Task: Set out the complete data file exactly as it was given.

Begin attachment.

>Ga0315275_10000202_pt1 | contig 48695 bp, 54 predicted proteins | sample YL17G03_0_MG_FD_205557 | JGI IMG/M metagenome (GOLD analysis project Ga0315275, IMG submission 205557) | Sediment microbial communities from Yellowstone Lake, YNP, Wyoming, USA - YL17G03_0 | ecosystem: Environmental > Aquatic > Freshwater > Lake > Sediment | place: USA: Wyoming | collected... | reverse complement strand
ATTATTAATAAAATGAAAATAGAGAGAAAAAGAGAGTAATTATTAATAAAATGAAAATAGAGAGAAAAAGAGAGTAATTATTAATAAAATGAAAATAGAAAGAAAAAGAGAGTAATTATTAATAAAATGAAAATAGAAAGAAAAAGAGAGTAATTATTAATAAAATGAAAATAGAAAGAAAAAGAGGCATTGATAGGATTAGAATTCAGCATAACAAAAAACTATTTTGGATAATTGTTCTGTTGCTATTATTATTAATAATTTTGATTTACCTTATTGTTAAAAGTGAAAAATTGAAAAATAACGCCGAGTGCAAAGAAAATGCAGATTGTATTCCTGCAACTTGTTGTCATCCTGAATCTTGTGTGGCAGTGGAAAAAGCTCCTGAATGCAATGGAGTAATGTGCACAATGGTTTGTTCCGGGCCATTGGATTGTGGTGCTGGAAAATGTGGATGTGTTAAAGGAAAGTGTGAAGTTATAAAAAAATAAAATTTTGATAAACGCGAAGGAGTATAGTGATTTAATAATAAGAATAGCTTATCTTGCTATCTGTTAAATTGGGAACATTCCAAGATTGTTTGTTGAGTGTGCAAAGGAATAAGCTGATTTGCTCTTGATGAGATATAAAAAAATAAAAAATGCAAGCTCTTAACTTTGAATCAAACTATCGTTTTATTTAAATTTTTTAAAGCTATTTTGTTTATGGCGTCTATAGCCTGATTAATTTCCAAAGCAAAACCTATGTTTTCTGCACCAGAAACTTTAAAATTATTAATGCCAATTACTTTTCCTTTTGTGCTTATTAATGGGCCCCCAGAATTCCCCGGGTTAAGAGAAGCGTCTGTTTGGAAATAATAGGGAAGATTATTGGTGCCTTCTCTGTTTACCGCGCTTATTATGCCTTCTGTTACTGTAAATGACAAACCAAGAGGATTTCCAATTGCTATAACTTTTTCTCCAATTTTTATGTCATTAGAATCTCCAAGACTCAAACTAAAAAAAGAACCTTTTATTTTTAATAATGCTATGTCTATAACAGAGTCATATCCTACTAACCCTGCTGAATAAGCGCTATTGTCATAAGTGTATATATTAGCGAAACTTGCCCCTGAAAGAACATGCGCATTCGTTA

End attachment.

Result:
>Ga0315275_10000202_pt1 | contig 48695 bp, 54 predicted proteins | sample YL17G03_0_MG_FD_205557 | JGI IMG/M metagenome (GOLD analysis project Ga0315275, IMG submission 205557) | Sediment microbial communities from Yellowstone Lake, YNP, Wyoming, USA - YL17G03_0 | ecosystem: Environmental > Aquatic > Freshwater > Lake > Sediment | place: USA: Wyoming | collected... | reverse complement strand
ATTATTAATAAAATGAAAATAGAGAGAAAAAGAGAGTAATTATTAATAAAATGAAAATAGAGAGAAAAAGAGAGTAATTATTAATAAAATGAAAATAGAAAGAAAAAGAGAGTAATTATTAATAAAATGAAAATAGAAAGAAAAAGAGAGTAATTATTAATAAAATGAAAATAGAAAGAAAAAGAGGCATTGATAGGATTAGAATTCAGCATAACAAAAAACTATTTTGGATAATTGTTCTGTTGCTATTATTATTAATAATTTTGATTTACCTTATTGTTAAAAGTGAAAAATTGAAAAATAACGCCGAGTGCAAAGAAAATGCAGATTGTATTCCTGCAACTTGTTGTCATCCTGAATCTTGTGTGGCAGTGGAAAAAGCTCCTGAATGCAATGGAGTAATGTGCACAATGGTTTGTTCCGGGCCATTGGATTGTGGTGCTGGAAAATGTGGATGTGTTAAAGGAAAGTGTGAAGTTATAAAAAAATAAAATTTTGATAAACGCGAAGGAGTATAGTGATTTAATAATAAGAATAGCTTATCTTGCTATCTGTTAAATTGGGAACATTCCAAGATTGTTTGTTGAGTGTGCAAAGGAATAAGCTGATTTGCTCTTGATGAGATATAAAAAAATAAAAAATGCAAGCTCTTAACTTTGAATCAAACTATCGTTTTATTTAAATTTTTTAAAGCTATTTTGTTTATGGCGTCTATAGCCTGATTAATTTCCAAAGCAAAACCTATGTTTTCTGCACCAGAAACTTTAAAATTATTAATGCCAATTACTTTTCCTTTTGTGCTTATTAATGGGCCCCCAGAATTCCCCGGGTTAAGAGAAGCGTCTGTTTGGAAATAATAGGGAAGATTATTGGTGCCTTCTCTGTTTACCGCGCTTATTATGCCTTCTGTTACTGTAAATGACAAACCAAGAGGATTTCCAATTGCTATAACTTTTTCTCCAATTTTTATGTCATTAGAATCTCCAAGACTCAAACTAAAAAAAGAACCTTTTATTTTTAATAATGCTATGTCTATAACAGAGTCATATCCTACTAACCCTGCTGAATAAGCGCTATTGTCATAAGTGTATATATTAGCGAAACTTGCCCCTGAAAGAACATGCGCATTCGTTA